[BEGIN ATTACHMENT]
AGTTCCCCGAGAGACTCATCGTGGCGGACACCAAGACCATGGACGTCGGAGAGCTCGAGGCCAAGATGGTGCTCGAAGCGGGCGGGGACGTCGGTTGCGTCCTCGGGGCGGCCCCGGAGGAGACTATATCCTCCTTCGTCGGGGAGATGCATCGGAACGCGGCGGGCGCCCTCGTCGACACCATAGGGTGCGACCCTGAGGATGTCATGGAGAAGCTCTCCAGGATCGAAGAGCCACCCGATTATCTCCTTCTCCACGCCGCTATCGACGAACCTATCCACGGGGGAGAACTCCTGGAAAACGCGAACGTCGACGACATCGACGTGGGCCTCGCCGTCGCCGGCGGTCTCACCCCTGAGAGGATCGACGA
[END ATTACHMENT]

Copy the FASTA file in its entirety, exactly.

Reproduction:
AGTTCCCCGAGAGACTCATCGTGGCGGACACCAAGACCATGGACGTCGGAGAGCTCGAGGCCAAGATGGTGCTCGAAGCGGGCGGGGACGTCGGTTGCGTCCTCGGGGCGGCCCCGGAGGAGACTATATCCTCCTTCGTCGGGGAGATGCATCGGAACGCGGCGGGCGCCCTCGTCGACACCATAGGGTGCGACCCTGAGGATGTCATGGAGAAGCTCTCCAGGATCGAAGAGCCACCCGATTATCTCCTTCTCCACGCCGCTATCGACGAACCTATCCACGGGGGAGAACTCCTGGAAAACGCGAACGTCGACGACATCGACGTGGGCCTCGCCGTCGCCGGCGGTCTCACCCCTGAGAGGATCGACGA